Cryptococcosis is an opportunistic fungal infection caused by Cryptococcus neoformans or, less frequently, by Cryptococcus gattii. It is seen primarily in immunosuppressed patients such as patients taking chronic immunosuppressive medications and those with the acquired immunodeficiency syndrome (AIDS). A diagnosis of cryptococcosis in a patient with human immunodeficiency virus (HIV) infection is considered to be an AIDS-defining illness.
It is primarily a lung disease, but dissemination to the skin and to the central nervous system (CNS) are well described. Cryptococcosis has a higher tendency to affect the CNS than the other opportunistic fungi do. Primary cutaneous cryptococcosis is a rarely seen condition that is caused by direct inoculation of the yeast into the skin.
Clinical Findings: A variety of infectious outcomes can occur after exposure to this encapsulated yeast. Immunocompetent hosts typically do not show any signs or symptoms. On occasion, the fungus can be found colonizing the oropharynx and upper airway; this has been shown to be transient and appears to cause no harm. Most of the population in North America show serological evidence of exposure. If a colonized patient subsequently becomes immunosuppressed, the dormant fungus may cause disease. Cryptococcosis is ubiquitous in North America, and patients routinely come in contact with the fungus. Immunosuppressed patients who contact the fungus during routine outdoor environmental exposure may become infected. The fungus can be found in soil and is frequently found in bird droppings, especially those of pigeons. The fungus gains entry via inhalation. Once in the lung tissue, it is able to grow and reproduce. The host may develop signs of lung inflammation including cough, hemoptysis, pain, pleurisy, and pneumonia. The fungus eventually disseminates through the bloodstream to infect various tissues.
The skin is affected in up to 25% of patients with disseminated disease, especially those patients with AIDS. The lesions can appear as small white papules with a central dell that mimic molluscum contagiosum. The most commonly described morphology of cutaneous cryptococcosis is that of a red macule that can be large and can imitate cellulitis. Many other cutaneous morphologies have been described in the literature. Cutaneous nodules with underlying abscess formation and overlying ulcerations are not uncommon. Clinical suspicion should lead the physician to perform an incisional or punch biopsy for histological evaluation and microbiological culture to ascertain the diagnosis.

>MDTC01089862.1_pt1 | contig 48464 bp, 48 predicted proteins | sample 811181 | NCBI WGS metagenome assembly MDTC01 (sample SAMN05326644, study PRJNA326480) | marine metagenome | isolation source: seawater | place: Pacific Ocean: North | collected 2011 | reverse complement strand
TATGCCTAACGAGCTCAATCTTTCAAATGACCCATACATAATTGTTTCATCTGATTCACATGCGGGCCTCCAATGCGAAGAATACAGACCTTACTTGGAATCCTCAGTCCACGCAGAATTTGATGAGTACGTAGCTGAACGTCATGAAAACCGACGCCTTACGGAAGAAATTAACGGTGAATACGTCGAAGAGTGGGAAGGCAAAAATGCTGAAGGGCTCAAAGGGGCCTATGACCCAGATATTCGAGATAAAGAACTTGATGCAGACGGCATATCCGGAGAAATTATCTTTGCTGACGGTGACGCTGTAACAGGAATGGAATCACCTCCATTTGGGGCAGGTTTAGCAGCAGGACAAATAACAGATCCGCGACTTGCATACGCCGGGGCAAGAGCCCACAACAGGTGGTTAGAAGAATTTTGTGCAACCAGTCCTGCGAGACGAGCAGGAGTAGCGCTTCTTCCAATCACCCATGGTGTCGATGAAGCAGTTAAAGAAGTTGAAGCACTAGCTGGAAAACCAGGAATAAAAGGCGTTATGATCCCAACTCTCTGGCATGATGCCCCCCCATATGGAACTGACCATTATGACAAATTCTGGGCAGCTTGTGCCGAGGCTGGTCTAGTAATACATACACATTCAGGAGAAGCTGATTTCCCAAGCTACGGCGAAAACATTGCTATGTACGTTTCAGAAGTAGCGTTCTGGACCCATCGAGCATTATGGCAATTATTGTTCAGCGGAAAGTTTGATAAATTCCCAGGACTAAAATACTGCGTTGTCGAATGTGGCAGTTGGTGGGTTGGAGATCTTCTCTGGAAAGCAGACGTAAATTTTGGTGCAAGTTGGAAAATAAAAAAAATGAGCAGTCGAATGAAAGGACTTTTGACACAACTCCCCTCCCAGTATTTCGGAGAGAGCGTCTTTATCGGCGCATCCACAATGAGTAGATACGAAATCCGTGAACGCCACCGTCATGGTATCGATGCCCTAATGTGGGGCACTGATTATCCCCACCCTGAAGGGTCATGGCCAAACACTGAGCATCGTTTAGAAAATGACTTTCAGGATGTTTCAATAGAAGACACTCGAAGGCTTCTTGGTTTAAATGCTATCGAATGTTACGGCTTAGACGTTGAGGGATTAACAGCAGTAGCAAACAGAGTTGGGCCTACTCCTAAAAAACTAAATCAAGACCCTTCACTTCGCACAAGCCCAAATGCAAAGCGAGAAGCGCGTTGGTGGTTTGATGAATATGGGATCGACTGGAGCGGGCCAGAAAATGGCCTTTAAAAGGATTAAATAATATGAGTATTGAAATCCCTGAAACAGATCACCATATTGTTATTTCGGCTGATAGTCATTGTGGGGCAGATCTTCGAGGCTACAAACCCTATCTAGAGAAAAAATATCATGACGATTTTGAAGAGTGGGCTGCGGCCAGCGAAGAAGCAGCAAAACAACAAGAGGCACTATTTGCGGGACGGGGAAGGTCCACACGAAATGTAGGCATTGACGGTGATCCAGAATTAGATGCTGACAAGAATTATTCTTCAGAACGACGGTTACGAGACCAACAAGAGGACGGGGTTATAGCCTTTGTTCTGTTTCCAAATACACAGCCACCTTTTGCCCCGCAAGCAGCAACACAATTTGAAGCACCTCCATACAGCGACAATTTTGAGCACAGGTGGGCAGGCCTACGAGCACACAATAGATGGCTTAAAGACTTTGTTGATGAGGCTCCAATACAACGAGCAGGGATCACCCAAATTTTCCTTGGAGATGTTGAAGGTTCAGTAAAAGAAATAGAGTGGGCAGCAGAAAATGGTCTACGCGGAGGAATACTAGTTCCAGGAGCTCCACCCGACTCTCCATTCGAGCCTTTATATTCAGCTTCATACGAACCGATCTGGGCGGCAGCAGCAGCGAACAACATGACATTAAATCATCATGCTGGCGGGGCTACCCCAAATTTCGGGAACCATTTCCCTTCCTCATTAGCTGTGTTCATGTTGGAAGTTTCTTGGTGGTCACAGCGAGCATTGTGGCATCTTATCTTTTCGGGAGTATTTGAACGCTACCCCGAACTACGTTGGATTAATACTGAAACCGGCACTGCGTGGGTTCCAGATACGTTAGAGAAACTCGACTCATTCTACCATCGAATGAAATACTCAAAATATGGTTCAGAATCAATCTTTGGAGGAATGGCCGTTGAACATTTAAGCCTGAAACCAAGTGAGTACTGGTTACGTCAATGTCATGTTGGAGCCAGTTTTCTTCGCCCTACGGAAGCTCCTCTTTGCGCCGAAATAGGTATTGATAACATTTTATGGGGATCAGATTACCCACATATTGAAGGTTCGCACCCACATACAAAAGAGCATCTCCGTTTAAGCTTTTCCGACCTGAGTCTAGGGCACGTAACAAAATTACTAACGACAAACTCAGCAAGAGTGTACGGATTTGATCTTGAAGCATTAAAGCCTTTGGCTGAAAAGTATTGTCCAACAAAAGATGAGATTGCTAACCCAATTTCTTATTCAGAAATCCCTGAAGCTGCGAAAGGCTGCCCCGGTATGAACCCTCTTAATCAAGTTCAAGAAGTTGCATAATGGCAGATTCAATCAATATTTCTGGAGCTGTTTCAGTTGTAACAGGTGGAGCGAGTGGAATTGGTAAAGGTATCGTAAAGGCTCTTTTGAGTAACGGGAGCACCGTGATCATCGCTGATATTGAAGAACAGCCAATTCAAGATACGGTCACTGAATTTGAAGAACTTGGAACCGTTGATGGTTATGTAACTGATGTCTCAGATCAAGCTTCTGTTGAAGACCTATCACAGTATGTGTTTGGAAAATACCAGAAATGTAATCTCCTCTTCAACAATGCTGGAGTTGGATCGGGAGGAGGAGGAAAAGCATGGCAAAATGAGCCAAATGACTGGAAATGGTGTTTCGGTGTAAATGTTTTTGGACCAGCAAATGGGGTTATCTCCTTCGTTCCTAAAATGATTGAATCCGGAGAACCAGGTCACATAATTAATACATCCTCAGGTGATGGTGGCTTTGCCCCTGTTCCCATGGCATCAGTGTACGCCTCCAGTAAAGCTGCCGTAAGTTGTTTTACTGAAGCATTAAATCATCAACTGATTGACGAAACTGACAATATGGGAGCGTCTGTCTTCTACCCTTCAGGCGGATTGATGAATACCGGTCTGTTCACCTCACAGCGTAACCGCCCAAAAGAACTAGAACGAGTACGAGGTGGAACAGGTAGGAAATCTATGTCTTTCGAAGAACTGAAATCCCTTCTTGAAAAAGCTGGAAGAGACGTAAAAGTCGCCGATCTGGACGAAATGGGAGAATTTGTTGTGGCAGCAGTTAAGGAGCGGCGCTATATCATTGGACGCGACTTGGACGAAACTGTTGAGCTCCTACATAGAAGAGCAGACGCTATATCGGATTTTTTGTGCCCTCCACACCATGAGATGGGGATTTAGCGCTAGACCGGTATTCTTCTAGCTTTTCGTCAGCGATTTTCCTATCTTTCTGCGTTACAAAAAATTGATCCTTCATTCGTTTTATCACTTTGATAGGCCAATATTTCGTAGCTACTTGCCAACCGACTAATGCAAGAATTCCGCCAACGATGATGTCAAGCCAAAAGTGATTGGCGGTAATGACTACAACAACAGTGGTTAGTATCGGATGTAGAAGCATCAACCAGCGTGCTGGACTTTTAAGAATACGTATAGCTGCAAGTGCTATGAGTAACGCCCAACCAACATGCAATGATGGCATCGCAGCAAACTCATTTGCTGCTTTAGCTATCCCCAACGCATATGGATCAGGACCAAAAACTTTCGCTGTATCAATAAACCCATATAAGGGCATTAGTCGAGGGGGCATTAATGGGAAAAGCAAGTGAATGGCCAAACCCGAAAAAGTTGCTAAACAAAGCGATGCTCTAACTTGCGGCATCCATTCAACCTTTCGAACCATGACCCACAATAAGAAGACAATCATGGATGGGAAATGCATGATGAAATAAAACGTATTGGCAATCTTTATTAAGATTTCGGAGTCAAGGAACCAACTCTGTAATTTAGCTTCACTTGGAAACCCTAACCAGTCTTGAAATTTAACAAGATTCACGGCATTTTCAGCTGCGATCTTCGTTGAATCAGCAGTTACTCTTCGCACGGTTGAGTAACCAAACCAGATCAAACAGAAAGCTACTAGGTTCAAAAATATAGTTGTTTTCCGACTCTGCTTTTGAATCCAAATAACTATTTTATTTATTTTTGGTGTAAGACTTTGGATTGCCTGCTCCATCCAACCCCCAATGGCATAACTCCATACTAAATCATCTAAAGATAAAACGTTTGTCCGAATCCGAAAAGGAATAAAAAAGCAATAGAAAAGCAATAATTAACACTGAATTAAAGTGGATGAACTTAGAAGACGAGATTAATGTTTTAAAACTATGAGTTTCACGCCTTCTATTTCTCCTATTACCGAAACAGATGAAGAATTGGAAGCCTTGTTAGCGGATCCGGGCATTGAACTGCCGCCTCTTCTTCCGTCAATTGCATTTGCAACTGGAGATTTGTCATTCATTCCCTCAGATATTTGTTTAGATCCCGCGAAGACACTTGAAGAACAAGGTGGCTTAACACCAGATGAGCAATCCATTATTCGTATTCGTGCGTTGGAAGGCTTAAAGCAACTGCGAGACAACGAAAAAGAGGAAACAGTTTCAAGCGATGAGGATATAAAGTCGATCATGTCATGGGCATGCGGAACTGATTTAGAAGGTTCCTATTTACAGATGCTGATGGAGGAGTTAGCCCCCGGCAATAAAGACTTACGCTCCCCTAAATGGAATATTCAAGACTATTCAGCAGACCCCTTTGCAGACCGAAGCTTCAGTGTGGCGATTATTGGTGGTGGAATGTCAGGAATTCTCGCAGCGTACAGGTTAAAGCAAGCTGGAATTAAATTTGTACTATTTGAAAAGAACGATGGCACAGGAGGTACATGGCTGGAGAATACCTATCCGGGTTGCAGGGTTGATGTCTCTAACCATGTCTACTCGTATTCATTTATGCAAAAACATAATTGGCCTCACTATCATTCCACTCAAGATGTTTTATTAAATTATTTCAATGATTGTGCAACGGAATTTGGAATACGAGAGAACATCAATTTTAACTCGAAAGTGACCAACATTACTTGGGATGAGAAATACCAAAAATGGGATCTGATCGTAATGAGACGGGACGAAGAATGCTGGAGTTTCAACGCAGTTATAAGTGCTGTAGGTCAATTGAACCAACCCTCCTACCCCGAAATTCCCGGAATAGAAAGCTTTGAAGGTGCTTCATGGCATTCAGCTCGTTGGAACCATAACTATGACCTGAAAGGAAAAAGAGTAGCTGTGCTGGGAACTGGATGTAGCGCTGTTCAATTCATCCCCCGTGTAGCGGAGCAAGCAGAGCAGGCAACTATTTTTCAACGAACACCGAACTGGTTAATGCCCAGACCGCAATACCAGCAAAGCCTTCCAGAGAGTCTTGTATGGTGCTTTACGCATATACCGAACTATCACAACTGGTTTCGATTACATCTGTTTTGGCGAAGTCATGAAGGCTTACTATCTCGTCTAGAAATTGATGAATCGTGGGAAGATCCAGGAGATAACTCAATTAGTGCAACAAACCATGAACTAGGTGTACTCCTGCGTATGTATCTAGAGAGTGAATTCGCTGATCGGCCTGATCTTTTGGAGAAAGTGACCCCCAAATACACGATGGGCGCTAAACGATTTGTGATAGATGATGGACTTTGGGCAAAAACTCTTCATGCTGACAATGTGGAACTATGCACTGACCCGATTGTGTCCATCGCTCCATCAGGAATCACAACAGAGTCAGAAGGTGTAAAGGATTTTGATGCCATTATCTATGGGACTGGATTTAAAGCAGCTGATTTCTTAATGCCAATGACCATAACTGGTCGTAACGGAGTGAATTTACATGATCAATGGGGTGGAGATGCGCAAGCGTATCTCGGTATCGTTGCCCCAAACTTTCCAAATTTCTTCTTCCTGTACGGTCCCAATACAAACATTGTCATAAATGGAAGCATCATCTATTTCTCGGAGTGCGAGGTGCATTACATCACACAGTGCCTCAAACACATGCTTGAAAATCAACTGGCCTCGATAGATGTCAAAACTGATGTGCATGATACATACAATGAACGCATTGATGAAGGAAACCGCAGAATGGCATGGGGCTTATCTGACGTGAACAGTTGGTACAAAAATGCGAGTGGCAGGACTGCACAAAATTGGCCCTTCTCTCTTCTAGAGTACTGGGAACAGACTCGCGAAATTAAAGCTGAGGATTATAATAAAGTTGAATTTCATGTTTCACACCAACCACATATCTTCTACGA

Pathogenesis: C. neoformans and C. gattii are opportunistic yeasts that are encapsulated. The capsule is critical in that it helps the fungus avoid host defenses. Various serotypes of the species exist. The host inhales the organism or accidentally becomes inoculated through a penetrating skin wound. The yeast can over- come the host’s cell-mediated immunity if the immune system is compromised. This can lead to fungal abscess and hematogenous spread of the fungus. Cryptococcus is a unique fungus that has a neurotrophic behavior and often causes CNS disease.
Histology: The histological features are somewhat dependent on the immune status of the patient. In severely immunosuppressed patients, the biopsy specimen often shows a gelatinous appearance with numerous yeast cells and a mixed inflammatory infiltrate.
Immunocompetent patients are more likely to have a granulomatous infiltrate with few yeast organisms and a vigorous host granulomatous response. The yeast capsule can be stained with Alcian blue, India ink, or mucicarmine. Periodic acid–Schiff stain can be used to demarcate the central portion of the yeast.
Cultures of the fungus reveal fast-growing, off-white, mucoid colonies. The fungus is unique in that it can grow at varying temperatures, including the routine culture temperature of 24°C to 25°C and body temperature of 37°C. Microscopic examination reveals round, budding, encapsulated yeasts without hyphae.
C. neoformans has unique biochemical features, such as its inability to ferment sugars, that allow mycologists to study and differentiate this organism from other fungi and from other cryptococcal species.
Treatment: Patients with a diagnosis of cutaneous cryptococcosis need to be evaluated for CNS involvement, because the therapy is very different. If a spinal fluid analysis shows evidence of fungal involvement, the treatment of choice is amphotericin B with or without flucytosine. If no nervous system involvement is present, long-term use of itraconazole or fluconazole can be prescribed. Cutaneous abscesses should be incised and drained to decrease the fungal load. Treatment considerations should also include the immune status of the patient and appropriate screening and testing for HIV infection.